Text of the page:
What Is the Opposite of Husn Al-Dhann?

Answered by Usatada Shazia Ahmad



According to the Shafi`i madhhab I would like to know how the principle of Husn Al-Dhann is applied and the term used for having a bad opinion or giving a bad opinion on unproven elements or on a simple imagination. Do these detractors have the right to doubt the intention of a person who clearly expresses the motivation for their action?



Thank you for your question. Giving another the benefit of the doubt is very important in our religion and it takes much practice to perfect this difficult skill, may Allah allow all of us to acquire it.

`Abdullah ibn Muhammad ibn Munazil (Allah have mercy upon him), one of the early Muslims, said, “The believer seeks excuses for their brethren, while the hypocrite seeks out the faults of their brethren.” [Sulami, Adab al-Suhba]

It says in the Reliance of the Traveller:


r2.14 Entertaining bad thoughts about others (su’ al-zann) is as unlawful as expressing them. Just as it is unlawful to tell another of the failings of a person, so too it is unlawful to speak to oneself of them and think badly of him. Allah Most High says, “Shun much of surmise” (Koran 49:12).

The Prophet (Allah bless him and give him peace) said, “Beware of suspicions, for they are the most lying of words.” There are many hadiths which say the same, and they refer to an established conviction or judgement in the heart that another is bad. As for passing thoughts and fancies that do not last, when the person having them does not persist in them, scholars concur that they are excusable, since their occurrence is involuntary and there is no way to avoid them.

The Prophet (Allah bless him and give him peace) said, “For those of my Community, Allah overlooks the thoughts that come to mind as long as they are not uttered or acted upon.” Scholars say this refers to passing thoughts that do not abide, whether of slander, unbelief (kufr), or something else. Whoever entertains a passing notion of unbelief that is a mere fancy whose occurrence is unintentional and immediately dismissed is not an unbeliever and is not to blame. The reason such things are excusable is that there is no way to take precaution against them. One can only avoid continuing therein, which is why persistence in them and the established conviction of them in one’s heart is unlawful. Whenever one has a passing thought of slander, one is obliged to reject it and summon to mind extenuating circumstances which explain away the appearances that seem to imply the bad opinion.

Imam Abu Hamid Ghazali says in the lhya’: “A bad thought about someone that occurs in one’s heart is a notion suggested by the Devil, and one should dismiss it, for the Devil is the most corrupt of the corrupt, and Allah Most High says, “‘If a corrupt person brings you news, verify it, lest you hurt others out of ignorance and then regret what you have done’ (Koran 49:6). It is not permissible to believe Satan, and if the appearance of wrongdoing can possibly be interpreted otherwise, it is not lawful to think badly of another.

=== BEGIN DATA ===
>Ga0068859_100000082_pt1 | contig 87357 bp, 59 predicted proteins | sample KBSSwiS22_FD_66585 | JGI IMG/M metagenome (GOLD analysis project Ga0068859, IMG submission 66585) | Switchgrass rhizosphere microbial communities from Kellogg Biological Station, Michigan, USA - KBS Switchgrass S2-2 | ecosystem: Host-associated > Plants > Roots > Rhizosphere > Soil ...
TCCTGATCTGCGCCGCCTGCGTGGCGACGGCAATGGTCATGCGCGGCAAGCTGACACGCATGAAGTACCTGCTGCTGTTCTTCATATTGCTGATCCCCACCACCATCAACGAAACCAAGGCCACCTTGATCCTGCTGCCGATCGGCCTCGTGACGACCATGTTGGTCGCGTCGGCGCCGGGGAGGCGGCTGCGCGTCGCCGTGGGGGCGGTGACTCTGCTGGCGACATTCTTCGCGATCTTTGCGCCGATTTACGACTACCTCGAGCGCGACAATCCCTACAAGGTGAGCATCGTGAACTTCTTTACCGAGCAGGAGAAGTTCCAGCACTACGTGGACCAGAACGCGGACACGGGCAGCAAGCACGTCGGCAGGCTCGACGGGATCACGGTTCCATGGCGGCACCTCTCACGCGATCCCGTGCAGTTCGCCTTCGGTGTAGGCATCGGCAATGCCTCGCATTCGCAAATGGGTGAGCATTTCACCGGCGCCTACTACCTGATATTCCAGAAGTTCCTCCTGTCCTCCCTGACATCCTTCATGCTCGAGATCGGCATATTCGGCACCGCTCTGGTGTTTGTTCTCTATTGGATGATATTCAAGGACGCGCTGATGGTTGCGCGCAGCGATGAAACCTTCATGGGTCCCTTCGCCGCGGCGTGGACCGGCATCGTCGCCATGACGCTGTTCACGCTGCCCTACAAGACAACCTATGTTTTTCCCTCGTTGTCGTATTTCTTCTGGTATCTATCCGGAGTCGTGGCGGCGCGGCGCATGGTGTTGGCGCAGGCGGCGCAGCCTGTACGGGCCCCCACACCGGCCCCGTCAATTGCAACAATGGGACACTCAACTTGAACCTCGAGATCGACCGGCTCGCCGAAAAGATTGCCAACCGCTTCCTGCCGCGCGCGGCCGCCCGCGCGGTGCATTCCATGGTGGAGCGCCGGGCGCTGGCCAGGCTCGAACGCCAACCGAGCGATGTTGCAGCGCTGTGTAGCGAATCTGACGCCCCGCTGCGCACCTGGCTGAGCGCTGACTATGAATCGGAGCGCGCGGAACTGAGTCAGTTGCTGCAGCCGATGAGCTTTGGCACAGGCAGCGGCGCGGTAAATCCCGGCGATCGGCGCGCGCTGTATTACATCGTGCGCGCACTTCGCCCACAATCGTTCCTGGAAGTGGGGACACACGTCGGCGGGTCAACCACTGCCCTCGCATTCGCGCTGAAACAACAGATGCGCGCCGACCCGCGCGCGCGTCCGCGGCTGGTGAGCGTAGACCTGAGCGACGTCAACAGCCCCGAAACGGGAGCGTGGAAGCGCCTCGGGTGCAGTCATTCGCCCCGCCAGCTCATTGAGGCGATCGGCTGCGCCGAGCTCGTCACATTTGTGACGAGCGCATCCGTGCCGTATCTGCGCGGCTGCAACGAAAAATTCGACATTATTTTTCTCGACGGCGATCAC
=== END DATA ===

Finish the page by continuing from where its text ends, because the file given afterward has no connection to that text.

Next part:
The Devil may enter the heart at the slightest impression of others’ mistakes, suggesting that one only noticed it because of one’s superior intelligence and discernment, and that “the believer sees with the light of Allah,” which upon examination often amounts to nothing more than repeating the Devil’s deceit and obscurities. If a reliable witness informs one of something bad about another, one should neither believe it nor disbelieve it, in order to avoid thinking badly of either of them. And whenever one has a bad thought about a Muslim one should increase one’s concern and respect for him, as this will madden the Devil and put him off, and he will not suggest the like of it to one again for fear that one will occupy oneself with prayer for the person.

“If one learns of a Muslim’s mistake by undeniable proof, one should advise him about it in private and not let the Devil delude one into slandering him. And when admonishing him, one should not gloat over his shortcoming and the fact that he is regarding one with respect while one is regarding him with disdain, but one’s intention should rather be to help him disengage from the act of disobedience, over which one is as sad as if one had committed it oneself. One should be happier if he desists from it without being admonished than if he desists because of one’s admonishment.” These are Ghazali’s words.

r2.15 We have mentioned that it is obligatory for a person with a passing ill thought of another to dispell it, this being when no interest recognised by Sacred Law conduces one to reflect upon it, for if there is such an interest, it is permissible to weigh and consider the individual’s deficiency and warn others of it, as when evaluating the reliability of court witnesses or hadith transmitters, and in other cases we will mention below in the section on permissible slander.

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May Allah give you the best of this world and the next.
[Usatada] Shazia Ahmad

Checked and approved by Shaykh Faraz Rabbani

Ustadha Shazia Ahmad lived in Damascus, Syria for two years where she studied aqida, fiqh, tajweed, tafsir, and Arabic. She then attended the University of Texas at Austin, where she completed her Masters in Arabic. Afterward, she moved to Amman, Jordan where she studied fiqh, Arabic, and other sciences. She later moved back to Mississauga, Canada, where she lives with her family.